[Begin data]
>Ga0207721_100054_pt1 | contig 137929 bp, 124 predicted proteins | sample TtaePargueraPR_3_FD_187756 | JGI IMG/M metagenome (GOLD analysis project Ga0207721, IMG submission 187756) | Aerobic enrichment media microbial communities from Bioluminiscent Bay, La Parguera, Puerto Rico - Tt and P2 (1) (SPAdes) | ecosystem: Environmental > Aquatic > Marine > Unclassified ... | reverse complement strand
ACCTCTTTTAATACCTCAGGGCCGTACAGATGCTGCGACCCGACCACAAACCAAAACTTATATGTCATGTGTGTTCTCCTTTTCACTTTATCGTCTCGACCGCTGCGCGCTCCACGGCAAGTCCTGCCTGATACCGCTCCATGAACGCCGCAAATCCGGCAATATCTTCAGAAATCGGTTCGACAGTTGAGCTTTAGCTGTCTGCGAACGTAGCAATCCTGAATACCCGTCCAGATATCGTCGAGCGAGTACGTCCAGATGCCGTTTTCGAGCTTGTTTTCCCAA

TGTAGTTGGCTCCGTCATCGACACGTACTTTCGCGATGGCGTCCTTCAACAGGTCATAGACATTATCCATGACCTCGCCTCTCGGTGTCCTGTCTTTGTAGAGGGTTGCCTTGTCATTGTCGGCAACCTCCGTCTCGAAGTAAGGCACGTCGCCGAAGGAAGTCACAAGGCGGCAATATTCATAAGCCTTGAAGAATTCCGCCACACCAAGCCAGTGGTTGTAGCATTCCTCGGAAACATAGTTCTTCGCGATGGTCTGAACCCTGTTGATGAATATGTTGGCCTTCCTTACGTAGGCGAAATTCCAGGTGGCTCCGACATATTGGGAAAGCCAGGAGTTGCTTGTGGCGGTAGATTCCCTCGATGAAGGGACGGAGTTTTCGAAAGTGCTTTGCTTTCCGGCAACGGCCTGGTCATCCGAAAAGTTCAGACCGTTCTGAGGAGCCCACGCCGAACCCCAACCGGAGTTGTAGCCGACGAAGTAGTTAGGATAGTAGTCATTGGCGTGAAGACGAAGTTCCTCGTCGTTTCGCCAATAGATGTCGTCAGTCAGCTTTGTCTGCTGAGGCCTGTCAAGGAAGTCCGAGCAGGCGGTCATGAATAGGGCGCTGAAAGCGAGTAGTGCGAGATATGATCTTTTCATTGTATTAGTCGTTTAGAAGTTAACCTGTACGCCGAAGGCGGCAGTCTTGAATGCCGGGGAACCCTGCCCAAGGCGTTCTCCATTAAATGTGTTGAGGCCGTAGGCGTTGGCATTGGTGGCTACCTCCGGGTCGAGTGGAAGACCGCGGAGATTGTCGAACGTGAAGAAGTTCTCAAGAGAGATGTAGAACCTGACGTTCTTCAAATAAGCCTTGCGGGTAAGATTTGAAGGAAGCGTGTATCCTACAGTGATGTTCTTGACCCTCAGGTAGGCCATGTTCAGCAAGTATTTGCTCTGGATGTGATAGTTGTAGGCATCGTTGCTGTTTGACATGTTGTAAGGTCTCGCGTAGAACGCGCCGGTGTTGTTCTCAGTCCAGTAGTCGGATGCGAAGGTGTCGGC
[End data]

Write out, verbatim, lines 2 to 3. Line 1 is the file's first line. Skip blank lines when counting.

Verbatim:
ACCTCTTTTAATACCTCAGGGCCGTACAGATGCTGCGACCCGACCACAAACCAAAACTTATATGTCATGTGTGTTCTCCTTTTCACTTTATCGTCTCGACCGCTGCGCGCTCCACGGCAAGTCCTGCCTGATACCGCTCCATGAACGCCGCAAATCCGGCAATATCTTCAGAAATCGGTTCGACAGTTGAGCTTTAGCTGTCTGCGAACGTAGCAATCCTGAATACCCGTCCAGATATCGTCGAGCGAGTACGTCCAGATGCCGTTTTCGAGCTTGTTTTCCCAA

TGTAGTTGGCTCCGTCATCGACACGTACTTTCGCGATGGCGTCCTTCAACAGGTCATAGACATTATCCATGACCTCGCCTCTCGGTGTCCTGTCTTTGTAGAGGGTTGCCTTGTCATTGTCGGCAACCTCCGTCTCGAAGTAAGGCACGTCGCCGAAGGAAGTCACAAGGCGGCAATATTCATAAGCCTTGAAGAATTCCGCCACACCAAGCCAGTGGTTGTAGCATTCCTCGGAAACATAGTTCTTCGCGATGGTCTGAACCCTGTTGATGAATATGTTGGCCTTCCTTACGTAGGCGAAATTCCAGGTGGCTCCGACATATTGGGAAAGCCAGGAGTTGCTTGTGGCGGTAGATTCCCTCGATGAAGGGACGGAGTTTTCGAAAGTGCTTTGCTTTCCGGCAACGGCCTGGTCATCCGAAAAGTTCAGACCGTTCTGAGGAGCCCACGCCGAACCCCAACCGGAGTTGTAGCCGACGAAGTAGTTAGGATAGTAGTCATTGGCGTGAAGACGAAGTTCCTCGTCGTTTCGCCAATAGATGTCGTCAGTCAGCTTTGTCTGCTGAGGCCTGTCAAGGAAGTCCGAGCAGGCGGTCATGAATAGGGCGCTGAAAGCGAGTAGTGCGAGATATGATCTTTTCATTGTATTAGTCGTTTAGAAGTTAACCTGTACGCCGAAGGCGGCAGTCTTGAATGCCGGGGAACCCTGCCCAAGGCGTTCTCCATTAAATGTGTTGAGGCCGTAGGCGTTGGCATTGGTGGCTACCTCCGGGTCGAGTGGAAGACCGCGGAGATTGTCGAACGTGAAGAAGTTCTCAAGAGAGATGTAGAACCTGACGTTCTTCAAATAAGCCTTGCGGGTAAGATTTGAAGGAAGCGTGTATCCTACAGTGATGTTCTTGACCCTCAGGTAGGCCATGTTCAGCAAGTATTTGCTCTGGATGTGATAGTTGTAGGCATCGTTGCTGTTTGACATGTTGTAAGGTCTCGCGTAGAACGCGCCGGTGTTGTTCTCAGTCCAGTAGTCGGATGCGAAGGTGTCGGC